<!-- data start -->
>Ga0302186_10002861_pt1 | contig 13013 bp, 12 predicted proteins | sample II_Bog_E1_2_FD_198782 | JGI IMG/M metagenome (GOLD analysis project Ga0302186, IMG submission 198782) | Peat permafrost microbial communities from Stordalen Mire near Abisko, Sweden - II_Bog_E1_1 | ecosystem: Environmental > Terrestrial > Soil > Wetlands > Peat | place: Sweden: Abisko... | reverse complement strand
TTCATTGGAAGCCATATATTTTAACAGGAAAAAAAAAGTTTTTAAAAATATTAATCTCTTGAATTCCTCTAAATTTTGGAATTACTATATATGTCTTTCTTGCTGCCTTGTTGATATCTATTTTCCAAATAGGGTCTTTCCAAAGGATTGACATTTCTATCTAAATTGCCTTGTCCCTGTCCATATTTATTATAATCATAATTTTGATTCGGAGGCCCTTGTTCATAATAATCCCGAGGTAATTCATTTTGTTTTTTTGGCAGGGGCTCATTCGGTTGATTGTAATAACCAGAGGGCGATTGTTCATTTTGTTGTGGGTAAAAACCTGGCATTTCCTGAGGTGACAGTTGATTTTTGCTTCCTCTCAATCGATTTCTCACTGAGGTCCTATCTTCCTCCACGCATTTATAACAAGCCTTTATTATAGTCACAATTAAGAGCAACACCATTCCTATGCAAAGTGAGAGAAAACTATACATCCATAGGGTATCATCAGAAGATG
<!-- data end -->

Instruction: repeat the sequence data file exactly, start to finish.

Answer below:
>Ga0302186_10002861_pt1 | contig 13013 bp, 12 predicted proteins | sample II_Bog_E1_2_FD_198782 | JGI IMG/M metagenome (GOLD analysis project Ga0302186, IMG submission 198782) | Peat permafrost microbial communities from Stordalen Mire near Abisko, Sweden - II_Bog_E1_1 | ecosystem: Environmental > Terrestrial > Soil > Wetlands > Peat | place: Sweden: Abisko... | reverse complement strand
TTCATTGGAAGCCATATATTTTAACAGGAAAAAAAAAGTTTTTAAAAATATTAATCTCTTGAATTCCTCTAAATTTTGGAATTACTATATATGTCTTTCTTGCTGCCTTGTTGATATCTATTTTCCAAATAGGGTCTTTCCAAAGGATTGACATTTCTATCTAAATTGCCTTGTCCCTGTCCATATTTATTATAATCATAATTTTGATTCGGAGGCCCTTGTTCATAATAATCCCGAGGTAATTCATTTTGTTTTTTTGGCAGGGGCTCATTCGGTTGATTGTAATAACCAGAGGGCGATTGTTCATTTTGTTGTGGGTAAAAACCTGGCATTTCCTGAGGTGACAGTTGATTTTTGCTTCCTCTCAATCGATTTCTCACTGAGGTCCTATCTTCCTCCACGCATTTATAACAAGCCTTTATTATAGTCACAATTAAGAGCAACACCATTCCTATGCAAAGTGAGAGAAAACTATACATCCATAGGGTATCATCAGAAGATG